Phantom Waves

George Legrady
© ; George Legrady
  • Phantom Waves
    1500 × 1125
    1500 × 1125
  • Phantom Waves
    1500 × 1125
The November 1973 issue of Scientific American featured an article titled “The Recognition of Faces” by Bell Labs researcher Leon Harmon that explained how we perceive pixelated digital photographic images. Using a low-resolution, portrait of Lincoln to describe the phenomena, (which Salvador Dali later integrated into a painting), Harmon introduced a new set of terms by which to discuss how to process such images which he referred to as ’signals’. The processes included spatial frequency filtering and band-masking of selective parts of the noise spectrum to enhance recognition of low-resolution images.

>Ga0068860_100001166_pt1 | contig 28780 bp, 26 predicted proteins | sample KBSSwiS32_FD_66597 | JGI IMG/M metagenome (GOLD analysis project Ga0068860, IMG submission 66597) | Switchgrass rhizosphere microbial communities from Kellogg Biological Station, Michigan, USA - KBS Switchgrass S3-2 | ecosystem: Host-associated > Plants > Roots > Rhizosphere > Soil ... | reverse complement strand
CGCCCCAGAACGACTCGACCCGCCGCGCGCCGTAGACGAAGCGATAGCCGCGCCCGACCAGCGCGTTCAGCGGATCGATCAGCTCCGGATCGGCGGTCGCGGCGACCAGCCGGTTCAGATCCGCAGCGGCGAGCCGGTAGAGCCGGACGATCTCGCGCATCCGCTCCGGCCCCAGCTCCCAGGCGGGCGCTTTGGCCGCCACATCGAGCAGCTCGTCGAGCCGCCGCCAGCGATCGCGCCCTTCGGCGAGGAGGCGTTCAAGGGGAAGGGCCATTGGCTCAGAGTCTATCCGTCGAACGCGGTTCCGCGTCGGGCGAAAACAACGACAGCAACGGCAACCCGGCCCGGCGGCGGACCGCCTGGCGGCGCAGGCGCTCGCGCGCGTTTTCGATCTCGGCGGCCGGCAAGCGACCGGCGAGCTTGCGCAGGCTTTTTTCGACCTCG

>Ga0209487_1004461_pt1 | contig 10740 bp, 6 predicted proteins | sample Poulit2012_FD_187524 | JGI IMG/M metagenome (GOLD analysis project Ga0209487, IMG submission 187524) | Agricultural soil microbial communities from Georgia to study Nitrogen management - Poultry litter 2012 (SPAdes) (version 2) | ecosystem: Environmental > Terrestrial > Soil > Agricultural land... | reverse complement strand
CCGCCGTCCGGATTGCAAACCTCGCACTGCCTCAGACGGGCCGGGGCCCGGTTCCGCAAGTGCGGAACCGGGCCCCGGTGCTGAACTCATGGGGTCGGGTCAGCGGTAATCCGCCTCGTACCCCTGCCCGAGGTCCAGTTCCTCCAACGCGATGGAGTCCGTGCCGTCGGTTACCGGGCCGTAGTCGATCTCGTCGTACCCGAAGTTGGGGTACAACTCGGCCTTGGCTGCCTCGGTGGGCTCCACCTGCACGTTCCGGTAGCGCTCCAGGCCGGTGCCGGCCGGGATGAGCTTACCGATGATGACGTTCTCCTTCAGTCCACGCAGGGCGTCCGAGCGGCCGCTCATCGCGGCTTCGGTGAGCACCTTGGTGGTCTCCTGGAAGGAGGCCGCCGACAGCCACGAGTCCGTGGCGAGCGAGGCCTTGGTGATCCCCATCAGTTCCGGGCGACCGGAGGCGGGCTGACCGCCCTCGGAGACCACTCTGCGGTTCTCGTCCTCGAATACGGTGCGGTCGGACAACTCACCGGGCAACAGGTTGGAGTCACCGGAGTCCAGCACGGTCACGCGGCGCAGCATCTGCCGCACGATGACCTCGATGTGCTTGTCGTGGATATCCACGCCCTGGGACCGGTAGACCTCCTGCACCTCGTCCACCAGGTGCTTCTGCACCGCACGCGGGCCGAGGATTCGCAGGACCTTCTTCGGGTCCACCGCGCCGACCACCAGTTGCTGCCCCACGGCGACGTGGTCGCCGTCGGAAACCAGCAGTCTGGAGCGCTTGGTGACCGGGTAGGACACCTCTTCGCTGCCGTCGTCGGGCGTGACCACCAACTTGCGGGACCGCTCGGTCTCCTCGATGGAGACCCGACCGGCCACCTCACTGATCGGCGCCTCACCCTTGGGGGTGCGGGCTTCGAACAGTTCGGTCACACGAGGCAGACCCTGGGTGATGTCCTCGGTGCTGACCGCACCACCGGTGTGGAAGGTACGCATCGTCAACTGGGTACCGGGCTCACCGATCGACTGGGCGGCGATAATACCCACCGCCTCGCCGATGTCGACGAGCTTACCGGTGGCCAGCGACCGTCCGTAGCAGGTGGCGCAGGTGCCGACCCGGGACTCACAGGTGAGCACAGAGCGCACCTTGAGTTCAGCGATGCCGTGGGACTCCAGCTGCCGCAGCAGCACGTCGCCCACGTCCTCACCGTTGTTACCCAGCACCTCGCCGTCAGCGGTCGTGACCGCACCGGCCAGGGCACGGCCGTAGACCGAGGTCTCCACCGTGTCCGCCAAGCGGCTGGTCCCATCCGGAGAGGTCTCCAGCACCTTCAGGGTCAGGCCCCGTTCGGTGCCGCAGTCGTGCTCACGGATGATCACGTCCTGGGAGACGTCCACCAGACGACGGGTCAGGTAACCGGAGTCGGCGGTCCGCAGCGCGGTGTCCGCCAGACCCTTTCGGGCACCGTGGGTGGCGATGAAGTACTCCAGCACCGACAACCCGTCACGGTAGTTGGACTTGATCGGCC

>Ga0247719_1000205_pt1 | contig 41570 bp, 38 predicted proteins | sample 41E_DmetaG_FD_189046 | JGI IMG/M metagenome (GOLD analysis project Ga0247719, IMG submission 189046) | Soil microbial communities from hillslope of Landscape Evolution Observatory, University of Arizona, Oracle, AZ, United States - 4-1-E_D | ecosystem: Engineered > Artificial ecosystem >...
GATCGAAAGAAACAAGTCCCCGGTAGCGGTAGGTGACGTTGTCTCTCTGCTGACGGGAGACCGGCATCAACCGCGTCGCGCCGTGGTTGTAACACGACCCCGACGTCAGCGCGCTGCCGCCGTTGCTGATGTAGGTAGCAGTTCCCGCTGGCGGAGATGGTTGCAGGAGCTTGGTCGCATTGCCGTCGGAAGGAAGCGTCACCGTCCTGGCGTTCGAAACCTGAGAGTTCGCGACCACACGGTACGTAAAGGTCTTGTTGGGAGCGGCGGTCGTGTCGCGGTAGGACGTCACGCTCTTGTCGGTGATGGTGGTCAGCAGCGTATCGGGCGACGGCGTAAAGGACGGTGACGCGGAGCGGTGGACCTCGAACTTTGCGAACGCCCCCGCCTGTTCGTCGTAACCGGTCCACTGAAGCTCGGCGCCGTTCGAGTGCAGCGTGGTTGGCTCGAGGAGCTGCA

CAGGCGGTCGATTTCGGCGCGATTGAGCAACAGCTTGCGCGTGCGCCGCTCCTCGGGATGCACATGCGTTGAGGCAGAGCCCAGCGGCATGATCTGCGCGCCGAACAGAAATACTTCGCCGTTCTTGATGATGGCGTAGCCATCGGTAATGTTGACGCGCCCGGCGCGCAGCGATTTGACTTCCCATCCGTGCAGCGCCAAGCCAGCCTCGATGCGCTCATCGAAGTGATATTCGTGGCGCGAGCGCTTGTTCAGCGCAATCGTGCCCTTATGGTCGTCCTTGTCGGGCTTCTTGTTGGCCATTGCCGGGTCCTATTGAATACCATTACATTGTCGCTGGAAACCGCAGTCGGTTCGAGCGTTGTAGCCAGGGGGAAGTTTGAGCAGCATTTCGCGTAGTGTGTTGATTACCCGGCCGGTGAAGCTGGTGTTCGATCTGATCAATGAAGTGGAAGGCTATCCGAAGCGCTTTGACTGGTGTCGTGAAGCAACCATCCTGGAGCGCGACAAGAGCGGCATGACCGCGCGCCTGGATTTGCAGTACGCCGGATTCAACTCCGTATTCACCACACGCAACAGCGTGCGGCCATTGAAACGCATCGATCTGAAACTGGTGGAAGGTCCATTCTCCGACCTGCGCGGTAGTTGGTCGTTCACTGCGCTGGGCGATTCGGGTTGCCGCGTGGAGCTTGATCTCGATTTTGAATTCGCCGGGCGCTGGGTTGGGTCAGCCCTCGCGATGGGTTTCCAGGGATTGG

The “Phantom Waves” series of still-images explores the challenges of our understanding of the digital photograph as fundamentally a sequence of numbers that can be manipulated mathematically to result in images that do not exist in the world but are produced algorithmically. The images were created by custom software which trigger oscillations of various frequencies that modulate each other resulting in complex patterns within the two-dimensional space of the image plane. The patterns emerge through phantom frequencies generated when the signals produce values beyond the tonal range of individual pixels.
  • aesthetics
    • generative
    • visual
  • genres
    • digital graphics
  • subjects
    • Art and Science
      • algorithms
    • Technology and Innovation
      • software manipulations
  • technology
    • software
Technology & Material
Digital Print
custom software
Exhibitions & Events
  • Herrick, Debra. »Making Waves.«
  • Legrady, George. »Phantom Waves.«